Formal education is just one measure of an applicant’s qualifications. Some jobs demand relevant, real-world work experience. If a failed applicant sues, claiming a college degree should have trumped on-the-job experience, you’ll probably win—if you can justify your experience requirements.
Recent case: Texas-New Mexico Power employee Linda, who is black and has a college degree, sought several promotion opportunities. She applied for one such job, but was not selected. Instead, the company picked a white man with years of very specific experience, which hiring managers believed would help him hit the ground running.
Linda sued, alleging race discrimination. She said she was better qualified for the job because she had a college degree and that the only reasonable explanation for the man’s selection must have been race bias.
The court didn’t buy it. It pointed out that employers are free to use work experience as a substitute for education if they wish. In this case, Texas-New Mexico Power clearly articulated the experience it wanted, and that the man had.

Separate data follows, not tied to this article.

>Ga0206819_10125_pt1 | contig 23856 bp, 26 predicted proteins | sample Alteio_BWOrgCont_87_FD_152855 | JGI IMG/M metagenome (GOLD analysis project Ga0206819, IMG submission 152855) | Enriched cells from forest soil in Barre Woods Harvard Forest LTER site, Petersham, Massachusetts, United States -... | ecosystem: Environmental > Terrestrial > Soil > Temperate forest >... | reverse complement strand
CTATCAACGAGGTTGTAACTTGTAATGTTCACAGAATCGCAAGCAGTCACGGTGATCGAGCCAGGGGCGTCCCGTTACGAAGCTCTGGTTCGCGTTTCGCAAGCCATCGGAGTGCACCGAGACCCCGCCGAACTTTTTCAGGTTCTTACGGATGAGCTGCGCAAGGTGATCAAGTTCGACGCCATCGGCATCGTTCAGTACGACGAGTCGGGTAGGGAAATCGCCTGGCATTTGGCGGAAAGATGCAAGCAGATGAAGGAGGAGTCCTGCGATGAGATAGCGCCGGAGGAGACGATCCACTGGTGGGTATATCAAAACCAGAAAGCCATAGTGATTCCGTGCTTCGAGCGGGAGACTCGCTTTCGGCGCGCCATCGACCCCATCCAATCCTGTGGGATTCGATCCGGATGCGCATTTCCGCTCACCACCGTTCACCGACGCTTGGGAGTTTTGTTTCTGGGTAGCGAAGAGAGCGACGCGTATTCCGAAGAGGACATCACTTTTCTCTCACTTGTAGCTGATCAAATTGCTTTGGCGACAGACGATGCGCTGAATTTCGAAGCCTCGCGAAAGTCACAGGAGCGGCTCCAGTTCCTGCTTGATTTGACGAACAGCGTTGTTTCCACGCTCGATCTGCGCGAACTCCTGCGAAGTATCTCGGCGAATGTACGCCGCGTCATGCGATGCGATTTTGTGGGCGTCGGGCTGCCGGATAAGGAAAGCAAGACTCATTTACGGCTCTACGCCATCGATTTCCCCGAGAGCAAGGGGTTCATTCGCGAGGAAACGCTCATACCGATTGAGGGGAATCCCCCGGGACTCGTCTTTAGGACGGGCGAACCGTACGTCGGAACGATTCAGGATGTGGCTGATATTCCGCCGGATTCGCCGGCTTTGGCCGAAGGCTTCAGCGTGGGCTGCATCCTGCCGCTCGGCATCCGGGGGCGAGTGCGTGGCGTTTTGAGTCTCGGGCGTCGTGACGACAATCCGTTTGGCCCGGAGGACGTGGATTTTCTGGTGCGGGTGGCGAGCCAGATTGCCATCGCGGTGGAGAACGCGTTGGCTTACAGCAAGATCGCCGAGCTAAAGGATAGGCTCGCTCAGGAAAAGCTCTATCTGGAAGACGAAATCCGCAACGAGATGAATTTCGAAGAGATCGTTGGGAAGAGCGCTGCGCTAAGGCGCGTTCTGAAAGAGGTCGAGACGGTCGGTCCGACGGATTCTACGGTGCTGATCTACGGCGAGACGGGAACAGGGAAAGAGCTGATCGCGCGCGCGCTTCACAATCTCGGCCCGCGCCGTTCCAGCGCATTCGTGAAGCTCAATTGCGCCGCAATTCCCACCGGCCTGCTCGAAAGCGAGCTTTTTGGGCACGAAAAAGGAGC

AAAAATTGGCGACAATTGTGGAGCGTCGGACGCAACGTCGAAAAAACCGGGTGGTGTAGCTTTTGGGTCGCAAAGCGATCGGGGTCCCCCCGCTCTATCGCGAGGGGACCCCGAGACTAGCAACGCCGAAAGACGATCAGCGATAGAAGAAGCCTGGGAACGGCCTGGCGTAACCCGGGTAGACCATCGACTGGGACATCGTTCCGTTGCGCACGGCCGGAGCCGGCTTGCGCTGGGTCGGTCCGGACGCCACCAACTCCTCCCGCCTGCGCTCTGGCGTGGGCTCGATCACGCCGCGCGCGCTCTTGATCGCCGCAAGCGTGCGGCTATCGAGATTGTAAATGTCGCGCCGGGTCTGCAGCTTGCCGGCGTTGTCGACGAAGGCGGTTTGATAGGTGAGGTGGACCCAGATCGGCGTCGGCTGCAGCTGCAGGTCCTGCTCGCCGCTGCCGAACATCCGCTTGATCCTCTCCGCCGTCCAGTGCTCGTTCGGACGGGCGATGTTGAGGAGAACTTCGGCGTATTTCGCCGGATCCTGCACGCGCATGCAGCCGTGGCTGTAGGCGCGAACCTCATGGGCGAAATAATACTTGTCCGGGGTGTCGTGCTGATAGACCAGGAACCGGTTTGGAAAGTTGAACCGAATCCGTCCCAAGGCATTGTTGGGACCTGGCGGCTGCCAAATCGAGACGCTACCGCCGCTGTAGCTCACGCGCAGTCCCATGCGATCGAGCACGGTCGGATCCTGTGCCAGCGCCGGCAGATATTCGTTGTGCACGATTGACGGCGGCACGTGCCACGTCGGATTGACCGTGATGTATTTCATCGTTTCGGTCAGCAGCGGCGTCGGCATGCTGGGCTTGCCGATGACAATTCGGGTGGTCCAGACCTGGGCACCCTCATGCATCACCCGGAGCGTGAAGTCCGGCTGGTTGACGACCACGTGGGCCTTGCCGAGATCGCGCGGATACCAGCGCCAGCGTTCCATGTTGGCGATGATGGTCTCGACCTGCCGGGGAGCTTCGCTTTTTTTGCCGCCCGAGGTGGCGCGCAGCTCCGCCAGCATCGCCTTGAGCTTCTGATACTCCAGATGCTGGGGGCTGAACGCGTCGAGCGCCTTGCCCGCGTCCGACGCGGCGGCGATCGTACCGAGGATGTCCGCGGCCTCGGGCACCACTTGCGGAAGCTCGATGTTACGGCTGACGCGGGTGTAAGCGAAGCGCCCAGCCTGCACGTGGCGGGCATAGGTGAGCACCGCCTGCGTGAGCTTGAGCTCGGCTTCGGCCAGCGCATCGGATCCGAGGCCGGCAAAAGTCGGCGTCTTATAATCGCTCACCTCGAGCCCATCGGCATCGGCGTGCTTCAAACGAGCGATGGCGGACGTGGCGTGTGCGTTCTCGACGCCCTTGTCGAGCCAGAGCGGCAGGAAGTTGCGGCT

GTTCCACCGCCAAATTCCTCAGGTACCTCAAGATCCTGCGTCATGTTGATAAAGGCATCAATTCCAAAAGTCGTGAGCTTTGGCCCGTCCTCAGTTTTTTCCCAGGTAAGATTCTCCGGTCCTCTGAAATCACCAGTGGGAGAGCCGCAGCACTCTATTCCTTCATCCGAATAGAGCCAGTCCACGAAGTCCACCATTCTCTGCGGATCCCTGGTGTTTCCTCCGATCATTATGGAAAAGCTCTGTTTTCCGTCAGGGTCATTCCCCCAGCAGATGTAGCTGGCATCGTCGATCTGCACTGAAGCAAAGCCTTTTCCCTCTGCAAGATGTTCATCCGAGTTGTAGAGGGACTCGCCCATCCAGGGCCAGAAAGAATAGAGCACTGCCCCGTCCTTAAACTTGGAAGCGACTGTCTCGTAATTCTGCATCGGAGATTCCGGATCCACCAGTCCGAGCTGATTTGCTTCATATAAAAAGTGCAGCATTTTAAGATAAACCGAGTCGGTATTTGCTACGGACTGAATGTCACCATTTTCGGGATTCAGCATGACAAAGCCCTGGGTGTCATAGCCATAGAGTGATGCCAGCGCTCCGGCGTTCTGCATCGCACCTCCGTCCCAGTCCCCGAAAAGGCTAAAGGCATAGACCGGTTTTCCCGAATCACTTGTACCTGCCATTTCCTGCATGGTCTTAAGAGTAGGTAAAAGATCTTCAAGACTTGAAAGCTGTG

While Linda had a college degree, she did not have comparable experience. (Criner v. Texas-New Mexico Power Company, et al., No. 11-20391, 5th Cir., 2012)
Final note: Be sure your job descriptions and announcements spell out preferred and minimum education or experience requirements. The more specific you are, the less likely an applicant will successfully challenge your selection when the successful applicant meets or exceeds your listed requirements.
- Collective bargaining terms mean no unemployment comp for pregnant employees
- Employment law in the Obama administration: What to expect
- Is it legally risky to refuse to hire people who have been arrested?
- Employee doesn't have to be a minority to file a racial harassment complaint
- No 'Right to effective counsel' in employment lawsuits